Obama on Inouye: Another Interesting Speech

I mentioned earlier this week that Senator Daniel Inouye, who died at age 88, was as fine an exemplar of public virtues -- courage, dignity, public-spiritedness -- as modern America has offered. 

Since then I have heard from many people who worked with or around him in the Senate about the under-publicized ways in which he tried to keep that institution running and to help it rise above partisan small-mindedness. Interestingly, most people who have sent those stories said that Inouye would not have wanted them to be known.

But it is worth reading Barack Obama's lengthy eulogy for Inouye today at the National Cathedral. I see that Emily Yoffe, of Slate, hated the speech, finding it too self-centered on Obama's part. I disagree. I, too, have heard eulogies that were much more about the speaker than the one being mourned. I thought that in the first half of the speech, Obama was telling a story about himself in order to make a point about Inouye; and in the second half he fully developed the case for Inouye's virtues. (White House photo.) 


If you read it or see a clip you can judge for yourself. 

Bonus topic: Imagine yourself a president, of either party, and think how many performances you are called upon to give in a very short period of time. For Obama in less than a week, we have expected him to strike the right tone of national sorrow-and-resolve about Newtown; and to show the right mixture of firmness-and-flexibility in dealmaking about the budget; and to mourn a grandee of the Senate (knowing that Bill Clinton, Joe Biden, etc., would also be speaking); and to send signals to the Syrians and the Egyptians and the Chinese and many others; and to introduce the next secretary of state. No wonder these people look a generation older at the end of each term.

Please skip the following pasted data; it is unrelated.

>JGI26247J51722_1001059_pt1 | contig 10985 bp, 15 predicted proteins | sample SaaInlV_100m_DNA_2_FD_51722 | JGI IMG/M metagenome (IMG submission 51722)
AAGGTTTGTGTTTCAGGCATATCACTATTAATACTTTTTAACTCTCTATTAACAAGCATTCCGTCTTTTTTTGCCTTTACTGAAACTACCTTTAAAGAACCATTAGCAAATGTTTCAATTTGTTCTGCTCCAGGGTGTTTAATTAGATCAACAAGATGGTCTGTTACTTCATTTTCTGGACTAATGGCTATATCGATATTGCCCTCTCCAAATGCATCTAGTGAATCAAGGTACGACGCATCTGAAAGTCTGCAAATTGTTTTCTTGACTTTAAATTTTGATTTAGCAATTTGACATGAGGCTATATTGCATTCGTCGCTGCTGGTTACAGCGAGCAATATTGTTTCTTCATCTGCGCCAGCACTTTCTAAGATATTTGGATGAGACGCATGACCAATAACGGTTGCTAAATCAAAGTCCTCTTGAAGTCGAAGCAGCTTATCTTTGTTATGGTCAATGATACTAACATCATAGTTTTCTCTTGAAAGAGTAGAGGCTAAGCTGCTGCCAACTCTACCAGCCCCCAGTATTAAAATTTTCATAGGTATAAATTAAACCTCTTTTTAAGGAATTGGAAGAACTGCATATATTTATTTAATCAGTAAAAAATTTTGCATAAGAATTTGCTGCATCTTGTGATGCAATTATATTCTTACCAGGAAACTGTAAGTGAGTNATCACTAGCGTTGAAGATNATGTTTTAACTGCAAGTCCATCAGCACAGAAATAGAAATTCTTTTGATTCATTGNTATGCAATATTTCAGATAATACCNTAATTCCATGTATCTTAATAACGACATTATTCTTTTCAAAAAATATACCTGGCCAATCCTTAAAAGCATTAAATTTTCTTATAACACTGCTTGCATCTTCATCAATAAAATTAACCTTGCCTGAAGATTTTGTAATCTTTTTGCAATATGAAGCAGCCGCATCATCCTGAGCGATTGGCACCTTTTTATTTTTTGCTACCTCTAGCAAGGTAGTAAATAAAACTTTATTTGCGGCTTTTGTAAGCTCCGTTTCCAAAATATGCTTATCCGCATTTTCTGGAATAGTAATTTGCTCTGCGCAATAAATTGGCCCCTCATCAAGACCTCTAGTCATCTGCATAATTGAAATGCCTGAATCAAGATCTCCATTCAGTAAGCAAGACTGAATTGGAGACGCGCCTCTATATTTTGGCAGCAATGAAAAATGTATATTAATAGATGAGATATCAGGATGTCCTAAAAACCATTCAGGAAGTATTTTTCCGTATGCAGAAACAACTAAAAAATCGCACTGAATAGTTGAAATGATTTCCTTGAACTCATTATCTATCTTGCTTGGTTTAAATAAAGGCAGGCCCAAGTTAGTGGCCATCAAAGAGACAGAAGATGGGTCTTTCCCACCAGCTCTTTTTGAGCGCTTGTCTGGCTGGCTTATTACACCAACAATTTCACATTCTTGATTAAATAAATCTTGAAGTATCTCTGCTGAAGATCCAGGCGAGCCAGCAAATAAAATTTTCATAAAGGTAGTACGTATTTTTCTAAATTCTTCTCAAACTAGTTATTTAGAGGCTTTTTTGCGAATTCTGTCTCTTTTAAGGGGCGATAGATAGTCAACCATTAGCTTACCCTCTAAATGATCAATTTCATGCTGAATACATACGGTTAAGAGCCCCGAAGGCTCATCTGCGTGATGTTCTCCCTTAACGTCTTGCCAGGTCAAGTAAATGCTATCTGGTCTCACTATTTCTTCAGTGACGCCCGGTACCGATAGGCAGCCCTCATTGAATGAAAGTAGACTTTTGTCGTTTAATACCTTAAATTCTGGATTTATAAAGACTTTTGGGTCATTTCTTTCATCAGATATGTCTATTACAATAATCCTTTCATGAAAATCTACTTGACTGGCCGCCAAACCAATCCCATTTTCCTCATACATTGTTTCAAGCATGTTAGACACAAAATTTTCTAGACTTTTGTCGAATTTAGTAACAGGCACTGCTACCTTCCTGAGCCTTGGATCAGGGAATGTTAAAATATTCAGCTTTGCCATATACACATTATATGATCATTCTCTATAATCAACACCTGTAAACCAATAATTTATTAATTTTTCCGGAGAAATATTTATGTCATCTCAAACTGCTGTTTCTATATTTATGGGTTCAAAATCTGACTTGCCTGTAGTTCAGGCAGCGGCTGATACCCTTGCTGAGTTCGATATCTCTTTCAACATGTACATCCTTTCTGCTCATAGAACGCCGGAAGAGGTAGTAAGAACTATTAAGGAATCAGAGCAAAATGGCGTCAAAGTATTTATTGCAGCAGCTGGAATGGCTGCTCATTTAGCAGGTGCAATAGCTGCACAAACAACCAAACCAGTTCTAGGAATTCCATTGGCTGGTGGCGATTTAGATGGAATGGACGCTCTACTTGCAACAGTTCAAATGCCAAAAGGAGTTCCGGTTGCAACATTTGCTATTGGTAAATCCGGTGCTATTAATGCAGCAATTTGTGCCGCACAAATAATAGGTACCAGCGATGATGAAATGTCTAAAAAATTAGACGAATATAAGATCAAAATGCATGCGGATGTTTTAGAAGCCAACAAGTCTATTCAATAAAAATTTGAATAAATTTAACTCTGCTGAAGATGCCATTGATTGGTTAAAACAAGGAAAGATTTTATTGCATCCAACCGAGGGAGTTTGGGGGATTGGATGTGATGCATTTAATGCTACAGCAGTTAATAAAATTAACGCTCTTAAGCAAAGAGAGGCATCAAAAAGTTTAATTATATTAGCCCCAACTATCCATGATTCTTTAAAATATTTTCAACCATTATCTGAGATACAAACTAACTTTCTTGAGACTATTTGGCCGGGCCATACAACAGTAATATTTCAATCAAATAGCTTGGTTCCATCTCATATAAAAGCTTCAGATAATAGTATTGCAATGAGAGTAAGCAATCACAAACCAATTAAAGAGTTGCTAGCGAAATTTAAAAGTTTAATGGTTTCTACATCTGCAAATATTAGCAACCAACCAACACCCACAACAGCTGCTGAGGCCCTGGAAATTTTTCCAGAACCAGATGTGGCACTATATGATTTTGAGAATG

Presented by

James Fallows is a national correspondent for The Atlantic and has written for the magazine since the late 1970s. He has reported extensively from outside the United States and once worked as President Carter's chief speechwriter. His latest book is China Airborne. More

James Fallows is based in Washington as a national correspondent for The Atlantic. He has worked for the magazine for nearly 30 years and in that time has also lived in Seattle, Berkeley, Austin, Tokyo, Kuala Lumpur, Shanghai, and Beijing. He was raised in Redlands, California, received his undergraduate degree in American history and literature from Harvard, and received a graduate degree in economics from Oxford as a Rhodes scholar. In addition to working for The Atlantic, he has spent two years as chief White House speechwriter for Jimmy Carter, two years as the editor of US News & World Report, and six months as a program designer at Microsoft. He is an instrument-rated private pilot. He is also now the chair in U.S. media at the U.S. Studies Centre at the University of Sydney, in Australia.

Fallows has been a finalist for the National Magazine Award five times and has won once; he has also won the American Book Award for nonfiction and a N.Y. Emmy award for the documentary series Doing Business in China. He was the founding chairman of the New America Foundation. His recent books Blind Into Baghdad (2006) and Postcards From Tomorrow Square (2009) are based on his writings for The Atlantic. His latest book is China Airborne. He is married to Deborah Fallows, author of the recent book Dreaming in Chinese. They have two married sons.

Fallows welcomes and frequently quotes from reader mail sent via the "Email" button below. Unless you specify otherwise, we consider any incoming mail available for possible quotation -- but not with the sender's real name unless you explicitly state that it may be used. If you are wondering why Fallows does not use a "Comments" field below his posts, please see previous explanations here and here.


Confessions of Moms Around the World

A global look at the hardest and best job ever


A Stop-Motion Tour of New York City

A filmmaker animated hundreds of still photographs to create this Big Apple flip book


The Absurd Psychology of Restaurant Menus

Would people eat healthier if celery was called "cool celery?"


This Japanese Inn Has Been Open for 1,300 Years

It's one of the oldest family businesses in the world.

More in Politics

From This Author

Just In